Health Care Issue: Right of Privilege
“America is the technological superpower, the wealthiest nation in the world, and spends significantly more of its gross national product, and spends more per person, than any other nation in the world on health care. So where, then, does America stand on health?” (Lerner & Loman, 2005, p. 1). The purpose of this essay is to discuss and explore whether U.S. health care should be a right or a privilege. Many Americans feel that although the United States leads most of the world in medical advances and technology, the healthcare system is broken. A great number of people go without the care they desperately need, due to a lack of adequate insurance. Uninsured Americans
Lack of health insurance coverage for 46 million Americans is one of the nation's most pressing problems. While most elderly Americans have coverage through Medicare and over 60% of non-elderly Americans receive health coverage through employer-sponsored plans, many workers and their families remain uninsured because their employer does not offer coverage or they cannot afford the cost of coverage. The Center on Budget and Policy Priorities (2011) reported that the “ percentage of children under 18 who are uninsured rose from 10.8 percent in 2004 to 11.2 percent in 2005, while the number of uninsured children climbed from 7.9 million in 2004 to 8.3 million in 2005” ( ¶ 2). Lack of insurance is much more common among people with low incomes. “Some 24.4 percent of people with incomes below $25,000 were uninsured in 2005; almost triple the rate of 8.5 percent among people with incomes over $75,000” (Center on Budget and Policy, 2011, ¶). African Americans and Hispanics were much more likely to be uninsured than white, non-Hispanic people. As a result, millions of Americans go without health insurance.
The High Cost of Healthcare
Healthcare costs are driven, in part, by Medicare and private insurance payment policies that encourage doctors to order more tests and procedures. The larger availability of specialists and hospital beds also leads doctors to send patients to hospitals more frequently than provides any value for patient health. According to The American Council on Exercise (2006), “the Health and Human Services Department reported that U.S. businesses pay more than $74 billion in health care costs each year for employees who smoke and an extra $82 billion per year in lost productivity. American industry loses $32 billion and 132 million workdays a year due to employees’ premature deaths associated with cardio vascular disease; lowered productivity due to sickness and disability cost billions more” (¶ 2). There are many factors that are responsible for the high cost of health care in the U. S. One of the leading drivers of the growth in health care costs in the U.S. is the way in which providers are paid; primarily, a fee-for service by insurance companies. When providers are paid for the volume and concentration of delivered services why should anyone be surprised when that’s exactly what they deliver? Another leading factor is the introduction of new medical technologies and prescription drugs of all types that drives up patient costs. When combined, the cost becomes astronomical to both the insured and non-insured. These factors continue to be an engine for the problems that employers, insurers and patients face regarding costs. To make healthcare affordable the cost has to go down. In order for the cost to go down doctors, hospitals, and pharmacies would have to charge less for their services and the cost of medicines. Health Care: The Largest Industry of Employment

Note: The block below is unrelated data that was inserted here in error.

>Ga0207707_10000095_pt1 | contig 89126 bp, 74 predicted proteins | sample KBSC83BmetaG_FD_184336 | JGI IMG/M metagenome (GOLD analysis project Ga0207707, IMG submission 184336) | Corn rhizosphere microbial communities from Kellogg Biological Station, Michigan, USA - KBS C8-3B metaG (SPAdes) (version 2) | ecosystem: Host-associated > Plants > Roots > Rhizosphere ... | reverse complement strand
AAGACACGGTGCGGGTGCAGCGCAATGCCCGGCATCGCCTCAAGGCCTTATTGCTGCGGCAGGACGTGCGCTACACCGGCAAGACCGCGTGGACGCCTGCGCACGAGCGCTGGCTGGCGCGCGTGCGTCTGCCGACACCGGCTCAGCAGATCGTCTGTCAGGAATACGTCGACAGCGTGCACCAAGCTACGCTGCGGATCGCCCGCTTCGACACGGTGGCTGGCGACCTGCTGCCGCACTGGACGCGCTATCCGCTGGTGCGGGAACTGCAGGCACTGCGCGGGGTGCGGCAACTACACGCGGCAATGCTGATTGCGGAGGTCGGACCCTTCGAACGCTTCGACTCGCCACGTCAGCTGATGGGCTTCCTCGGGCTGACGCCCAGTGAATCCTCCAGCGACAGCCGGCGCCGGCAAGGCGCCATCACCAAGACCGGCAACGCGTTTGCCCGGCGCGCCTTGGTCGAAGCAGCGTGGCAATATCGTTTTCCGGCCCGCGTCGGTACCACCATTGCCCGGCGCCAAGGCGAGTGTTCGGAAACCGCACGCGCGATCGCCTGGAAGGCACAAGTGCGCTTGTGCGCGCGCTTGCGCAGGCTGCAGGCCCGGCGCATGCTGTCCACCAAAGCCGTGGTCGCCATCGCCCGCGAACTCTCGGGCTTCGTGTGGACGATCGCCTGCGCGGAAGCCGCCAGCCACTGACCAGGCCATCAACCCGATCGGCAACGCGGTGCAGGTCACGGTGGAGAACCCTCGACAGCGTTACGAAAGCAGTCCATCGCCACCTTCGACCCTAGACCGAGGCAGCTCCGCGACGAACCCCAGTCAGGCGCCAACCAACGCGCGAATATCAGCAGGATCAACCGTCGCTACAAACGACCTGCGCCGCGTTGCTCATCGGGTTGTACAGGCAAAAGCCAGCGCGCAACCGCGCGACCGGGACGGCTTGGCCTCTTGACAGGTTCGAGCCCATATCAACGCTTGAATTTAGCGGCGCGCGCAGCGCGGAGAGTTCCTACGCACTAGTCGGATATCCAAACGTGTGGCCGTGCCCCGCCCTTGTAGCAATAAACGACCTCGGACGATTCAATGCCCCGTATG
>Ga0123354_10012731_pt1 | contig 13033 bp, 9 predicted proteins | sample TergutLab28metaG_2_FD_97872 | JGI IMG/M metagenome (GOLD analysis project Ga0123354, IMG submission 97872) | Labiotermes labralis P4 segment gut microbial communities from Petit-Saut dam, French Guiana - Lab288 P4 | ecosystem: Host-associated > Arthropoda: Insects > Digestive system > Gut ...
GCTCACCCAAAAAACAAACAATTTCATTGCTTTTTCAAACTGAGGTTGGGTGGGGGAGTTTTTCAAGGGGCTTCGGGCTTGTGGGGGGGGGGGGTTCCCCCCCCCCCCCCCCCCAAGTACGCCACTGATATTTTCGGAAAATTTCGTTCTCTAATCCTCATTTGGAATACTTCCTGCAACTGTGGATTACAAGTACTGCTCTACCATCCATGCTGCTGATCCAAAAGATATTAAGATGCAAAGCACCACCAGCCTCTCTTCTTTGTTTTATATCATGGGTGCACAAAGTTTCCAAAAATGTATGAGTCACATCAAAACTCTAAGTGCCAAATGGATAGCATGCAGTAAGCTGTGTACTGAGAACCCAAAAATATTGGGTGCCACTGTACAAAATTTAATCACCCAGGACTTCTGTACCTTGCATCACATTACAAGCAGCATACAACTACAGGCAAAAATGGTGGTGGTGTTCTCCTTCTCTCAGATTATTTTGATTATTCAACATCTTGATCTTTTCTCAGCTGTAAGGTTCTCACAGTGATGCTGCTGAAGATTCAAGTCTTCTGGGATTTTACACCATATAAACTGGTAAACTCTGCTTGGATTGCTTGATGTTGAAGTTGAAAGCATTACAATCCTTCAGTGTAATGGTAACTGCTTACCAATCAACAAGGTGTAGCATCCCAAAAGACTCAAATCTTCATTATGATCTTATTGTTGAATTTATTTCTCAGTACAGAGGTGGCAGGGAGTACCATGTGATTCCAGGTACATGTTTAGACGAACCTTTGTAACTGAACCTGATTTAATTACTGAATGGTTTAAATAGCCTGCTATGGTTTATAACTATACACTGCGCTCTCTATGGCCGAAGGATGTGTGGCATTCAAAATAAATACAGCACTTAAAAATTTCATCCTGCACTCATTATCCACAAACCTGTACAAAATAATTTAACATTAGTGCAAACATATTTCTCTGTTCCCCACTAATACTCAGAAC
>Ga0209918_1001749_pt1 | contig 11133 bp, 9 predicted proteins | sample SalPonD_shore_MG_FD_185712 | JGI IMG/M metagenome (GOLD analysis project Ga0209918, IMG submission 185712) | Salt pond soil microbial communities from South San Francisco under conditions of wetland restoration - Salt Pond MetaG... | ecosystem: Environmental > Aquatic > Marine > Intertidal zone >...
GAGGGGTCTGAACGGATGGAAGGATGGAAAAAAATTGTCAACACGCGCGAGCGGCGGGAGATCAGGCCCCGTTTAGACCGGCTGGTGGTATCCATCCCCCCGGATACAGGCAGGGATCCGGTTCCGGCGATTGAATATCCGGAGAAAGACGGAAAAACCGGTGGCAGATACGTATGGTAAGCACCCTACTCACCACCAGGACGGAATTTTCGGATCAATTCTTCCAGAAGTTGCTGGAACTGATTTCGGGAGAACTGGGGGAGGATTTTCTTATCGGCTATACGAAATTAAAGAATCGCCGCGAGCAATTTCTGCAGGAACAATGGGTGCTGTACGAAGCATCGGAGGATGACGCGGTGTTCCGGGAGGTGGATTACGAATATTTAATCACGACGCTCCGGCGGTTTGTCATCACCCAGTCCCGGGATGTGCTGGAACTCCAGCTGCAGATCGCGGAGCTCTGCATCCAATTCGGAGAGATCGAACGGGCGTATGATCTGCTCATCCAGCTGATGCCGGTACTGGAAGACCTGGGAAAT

“As one of the largest industries in 2008, healthcare provided 14.3 million jobs for wage and salary workers. Ten of the 20 fastest growing occupations are healthcare related. Healthcare...